I find it helpful to think in this way: your content should address the very same needs in your target audience that your brand’s offering addresses, but at a higher conceptual level.

How does the content help communicate your brand story?

So, if a web design agency exists to help their clients deliver better digital experiences for their customers, then their content should also aim to help their clients deliver better digital experiences for their customers. A piece of content can’t build a website for you, but it can help you think more concretely about what you want from a website and offer practical advice on how to achieve it.

Content from a bridal wear shop can’t make a wedding dress for you, but it can help you choose the kind of dress you want, or provide design inspiration for planning your wedding.

There’s no reason your content can’t be funny, if we think the audience will respond better to funny, but funny should be the style in which the content is delivered, not the content itself.

C is for Channels

How are you going to get your content in front of your target audience?

No matter how perfectly judged your content is, how well it meets the needs of your target audience, how well produced or visually compelling it is, if you don’t get it in front of enough pairs of eyes then it isn’t going to help you meet your content marketing goals. Even the very best conversion rates fall far short of 100%, which makes content marketing a numbers game.

The choice of channels through which to publish and promote your content should be heavily informed by your audience research. Your personas should include the social media channels your audience uses, the websites they visit and other places they discover and consume media. Again, remember that these assumptions may not stack up in real life.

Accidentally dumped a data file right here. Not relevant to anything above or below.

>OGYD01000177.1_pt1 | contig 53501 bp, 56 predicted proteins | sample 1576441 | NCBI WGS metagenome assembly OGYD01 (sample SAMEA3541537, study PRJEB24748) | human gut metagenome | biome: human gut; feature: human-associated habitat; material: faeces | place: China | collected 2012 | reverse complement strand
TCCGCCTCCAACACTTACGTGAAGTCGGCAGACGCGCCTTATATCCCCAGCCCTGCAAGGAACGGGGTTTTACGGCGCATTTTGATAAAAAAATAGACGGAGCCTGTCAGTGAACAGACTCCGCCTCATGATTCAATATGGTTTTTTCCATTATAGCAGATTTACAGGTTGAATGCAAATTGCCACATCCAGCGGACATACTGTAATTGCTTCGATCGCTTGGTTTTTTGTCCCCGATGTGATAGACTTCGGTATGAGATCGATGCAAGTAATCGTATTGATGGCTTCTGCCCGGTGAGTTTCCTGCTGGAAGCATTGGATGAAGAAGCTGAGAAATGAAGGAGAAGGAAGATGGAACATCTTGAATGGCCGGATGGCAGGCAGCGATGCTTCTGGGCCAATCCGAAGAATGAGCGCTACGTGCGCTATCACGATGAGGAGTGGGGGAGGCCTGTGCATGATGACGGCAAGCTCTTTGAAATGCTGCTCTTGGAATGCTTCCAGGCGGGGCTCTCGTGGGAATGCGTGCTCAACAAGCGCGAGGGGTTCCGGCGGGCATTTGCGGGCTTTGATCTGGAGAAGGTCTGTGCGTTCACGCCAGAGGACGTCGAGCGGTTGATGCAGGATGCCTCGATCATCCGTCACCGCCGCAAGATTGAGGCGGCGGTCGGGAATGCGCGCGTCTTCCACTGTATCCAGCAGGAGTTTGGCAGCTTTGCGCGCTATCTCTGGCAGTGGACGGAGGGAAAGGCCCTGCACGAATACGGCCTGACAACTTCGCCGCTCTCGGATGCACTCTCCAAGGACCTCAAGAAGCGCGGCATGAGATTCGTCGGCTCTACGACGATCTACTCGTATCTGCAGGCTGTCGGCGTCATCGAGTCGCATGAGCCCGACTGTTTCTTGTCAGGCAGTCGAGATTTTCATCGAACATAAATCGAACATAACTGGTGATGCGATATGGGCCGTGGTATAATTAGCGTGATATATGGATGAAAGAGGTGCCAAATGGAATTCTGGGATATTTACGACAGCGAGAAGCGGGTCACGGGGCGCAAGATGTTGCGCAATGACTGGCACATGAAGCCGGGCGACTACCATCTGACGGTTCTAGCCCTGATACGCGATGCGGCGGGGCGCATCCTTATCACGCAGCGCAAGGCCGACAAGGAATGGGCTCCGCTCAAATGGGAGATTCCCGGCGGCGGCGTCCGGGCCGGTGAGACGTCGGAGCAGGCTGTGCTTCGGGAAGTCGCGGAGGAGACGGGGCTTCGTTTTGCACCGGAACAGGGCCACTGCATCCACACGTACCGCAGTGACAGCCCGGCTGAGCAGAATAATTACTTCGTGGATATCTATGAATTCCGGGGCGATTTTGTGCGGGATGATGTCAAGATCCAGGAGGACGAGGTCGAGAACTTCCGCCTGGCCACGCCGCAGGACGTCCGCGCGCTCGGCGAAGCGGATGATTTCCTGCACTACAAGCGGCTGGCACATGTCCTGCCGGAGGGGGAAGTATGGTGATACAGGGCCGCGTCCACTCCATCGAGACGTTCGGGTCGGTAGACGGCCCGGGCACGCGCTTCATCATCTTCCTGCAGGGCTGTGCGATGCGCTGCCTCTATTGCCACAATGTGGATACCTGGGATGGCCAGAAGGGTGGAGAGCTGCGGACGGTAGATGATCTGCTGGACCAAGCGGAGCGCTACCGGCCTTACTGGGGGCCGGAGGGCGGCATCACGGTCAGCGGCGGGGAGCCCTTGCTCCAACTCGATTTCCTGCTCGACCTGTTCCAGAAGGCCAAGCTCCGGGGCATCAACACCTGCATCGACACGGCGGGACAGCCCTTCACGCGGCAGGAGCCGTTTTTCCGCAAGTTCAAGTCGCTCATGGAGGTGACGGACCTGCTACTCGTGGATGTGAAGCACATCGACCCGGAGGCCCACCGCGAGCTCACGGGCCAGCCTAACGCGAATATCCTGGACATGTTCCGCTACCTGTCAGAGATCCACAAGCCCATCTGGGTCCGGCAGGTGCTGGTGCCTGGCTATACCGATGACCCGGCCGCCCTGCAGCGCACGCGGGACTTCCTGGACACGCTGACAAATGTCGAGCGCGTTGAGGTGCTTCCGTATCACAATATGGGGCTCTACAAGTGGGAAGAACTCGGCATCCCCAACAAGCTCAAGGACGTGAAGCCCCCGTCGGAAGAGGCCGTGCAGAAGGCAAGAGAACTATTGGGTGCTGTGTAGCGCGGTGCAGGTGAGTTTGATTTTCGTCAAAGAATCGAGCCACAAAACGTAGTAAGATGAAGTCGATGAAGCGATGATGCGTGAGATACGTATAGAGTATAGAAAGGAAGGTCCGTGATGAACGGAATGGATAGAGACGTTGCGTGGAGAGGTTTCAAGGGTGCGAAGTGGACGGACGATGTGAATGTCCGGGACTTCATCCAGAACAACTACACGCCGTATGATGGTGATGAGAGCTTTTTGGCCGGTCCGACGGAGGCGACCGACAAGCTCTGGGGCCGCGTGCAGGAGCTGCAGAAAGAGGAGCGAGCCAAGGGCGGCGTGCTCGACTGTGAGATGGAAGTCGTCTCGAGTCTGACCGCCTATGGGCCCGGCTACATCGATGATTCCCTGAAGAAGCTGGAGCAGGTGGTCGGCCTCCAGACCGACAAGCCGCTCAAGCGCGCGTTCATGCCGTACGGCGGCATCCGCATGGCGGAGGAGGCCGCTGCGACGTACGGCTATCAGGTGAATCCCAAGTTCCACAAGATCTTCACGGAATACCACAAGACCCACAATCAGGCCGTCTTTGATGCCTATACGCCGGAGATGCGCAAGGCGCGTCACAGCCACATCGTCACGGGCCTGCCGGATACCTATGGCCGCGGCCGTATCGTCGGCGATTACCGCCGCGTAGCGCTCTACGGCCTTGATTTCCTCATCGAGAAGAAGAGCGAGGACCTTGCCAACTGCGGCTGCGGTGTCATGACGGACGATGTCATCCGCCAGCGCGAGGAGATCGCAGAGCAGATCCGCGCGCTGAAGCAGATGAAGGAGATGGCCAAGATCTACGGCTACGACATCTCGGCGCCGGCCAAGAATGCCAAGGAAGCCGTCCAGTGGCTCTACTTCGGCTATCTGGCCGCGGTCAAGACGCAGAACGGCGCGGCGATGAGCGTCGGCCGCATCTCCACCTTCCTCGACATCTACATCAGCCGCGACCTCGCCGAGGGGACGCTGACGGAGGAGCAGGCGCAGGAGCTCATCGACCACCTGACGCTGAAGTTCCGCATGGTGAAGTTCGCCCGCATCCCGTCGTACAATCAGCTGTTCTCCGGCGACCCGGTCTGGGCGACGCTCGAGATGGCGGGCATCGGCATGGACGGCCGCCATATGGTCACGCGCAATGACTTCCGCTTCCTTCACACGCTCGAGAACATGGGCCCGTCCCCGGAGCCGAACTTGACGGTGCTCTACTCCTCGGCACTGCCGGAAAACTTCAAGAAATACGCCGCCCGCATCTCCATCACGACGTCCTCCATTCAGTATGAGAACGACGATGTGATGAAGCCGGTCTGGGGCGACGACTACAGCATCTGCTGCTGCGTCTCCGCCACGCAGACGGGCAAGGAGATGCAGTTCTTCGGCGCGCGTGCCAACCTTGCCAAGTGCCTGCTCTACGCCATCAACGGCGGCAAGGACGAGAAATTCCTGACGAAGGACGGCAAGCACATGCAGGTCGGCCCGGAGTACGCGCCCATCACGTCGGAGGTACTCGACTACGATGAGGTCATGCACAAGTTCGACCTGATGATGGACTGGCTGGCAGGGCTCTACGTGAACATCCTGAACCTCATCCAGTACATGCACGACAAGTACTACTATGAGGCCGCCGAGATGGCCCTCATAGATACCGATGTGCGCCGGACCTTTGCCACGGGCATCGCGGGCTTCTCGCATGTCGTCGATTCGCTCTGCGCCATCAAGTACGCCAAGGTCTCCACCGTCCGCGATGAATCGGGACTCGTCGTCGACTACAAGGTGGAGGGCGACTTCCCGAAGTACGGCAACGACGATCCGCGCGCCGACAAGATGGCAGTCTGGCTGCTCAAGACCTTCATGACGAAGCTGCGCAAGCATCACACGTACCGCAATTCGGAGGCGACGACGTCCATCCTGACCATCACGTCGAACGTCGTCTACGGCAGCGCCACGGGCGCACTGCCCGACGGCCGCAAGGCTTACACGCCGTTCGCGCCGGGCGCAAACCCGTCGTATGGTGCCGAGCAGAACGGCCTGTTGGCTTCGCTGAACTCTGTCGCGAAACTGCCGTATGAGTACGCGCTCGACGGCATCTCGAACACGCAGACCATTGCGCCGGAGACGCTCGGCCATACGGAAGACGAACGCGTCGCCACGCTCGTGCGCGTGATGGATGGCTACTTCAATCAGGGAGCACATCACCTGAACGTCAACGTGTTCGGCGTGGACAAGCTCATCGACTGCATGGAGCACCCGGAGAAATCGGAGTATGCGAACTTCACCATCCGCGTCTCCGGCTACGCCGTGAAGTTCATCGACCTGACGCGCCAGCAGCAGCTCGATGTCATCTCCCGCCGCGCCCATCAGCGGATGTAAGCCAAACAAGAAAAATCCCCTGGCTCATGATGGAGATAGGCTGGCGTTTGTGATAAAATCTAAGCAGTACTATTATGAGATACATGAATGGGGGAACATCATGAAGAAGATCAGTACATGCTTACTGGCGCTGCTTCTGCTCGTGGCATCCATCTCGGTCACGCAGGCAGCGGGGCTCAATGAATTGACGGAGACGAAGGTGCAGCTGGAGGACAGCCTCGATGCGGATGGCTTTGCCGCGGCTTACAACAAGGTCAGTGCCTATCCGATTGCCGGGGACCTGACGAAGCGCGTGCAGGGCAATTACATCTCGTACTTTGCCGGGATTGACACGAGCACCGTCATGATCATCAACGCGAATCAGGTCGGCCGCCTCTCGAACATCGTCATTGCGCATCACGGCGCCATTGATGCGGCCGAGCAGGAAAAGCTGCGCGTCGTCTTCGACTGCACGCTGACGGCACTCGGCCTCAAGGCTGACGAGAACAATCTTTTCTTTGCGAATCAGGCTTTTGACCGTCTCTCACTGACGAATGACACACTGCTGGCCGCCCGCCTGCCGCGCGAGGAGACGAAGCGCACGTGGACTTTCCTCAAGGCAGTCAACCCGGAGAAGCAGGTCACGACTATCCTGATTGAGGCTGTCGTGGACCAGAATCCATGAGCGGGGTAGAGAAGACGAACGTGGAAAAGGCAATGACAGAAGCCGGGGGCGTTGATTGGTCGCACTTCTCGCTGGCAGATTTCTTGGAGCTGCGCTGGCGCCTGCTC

Which channels will help you target your audience most efficiently?

Ideally, you’re looking for channels where your target audience make up a significant portion of the whole audience. Or channels where you have the option of narrowing down the targeting to a select group which closely matches the characteristics of the relevant persona. This will help concentrate your efforts on meeting the needs of your target audience. You’ll also avoid wasting effort trying to meet the needs of irrelevant audiences.

For example, getting an article published in the Guardian Small Business Network would take a lot of work – the writing needs to be top quality, the topic would need to have broad appeal. It might be a big win for your business if your offering is relevant to everyone who reads that section. But if your target audience consists solely of accountancy firms, an article for an accountancy-specific publication might reach as many relevant people, and with a more targeted message.


The most effective content marketing strategies adhere to three simple principles. First, know who your audience is and what they’re trying to achieve. Second, provide content which helps the audience achieve their goals and which connects that value to your wider brand story. Third, publish and promote via channels where you can reach as much of your target audience as possible, without wasting valuable resources.


One thought on “The ABCs of content marketing

  • James Mathison

    Nice model, Jamie. I wonder if “D” could be……deadlines. As in, setting content to a schedule so strict and consistent your audience can set their watches to you.
    And “E”……enthusiasm? Nah, that’s a stretch. 😉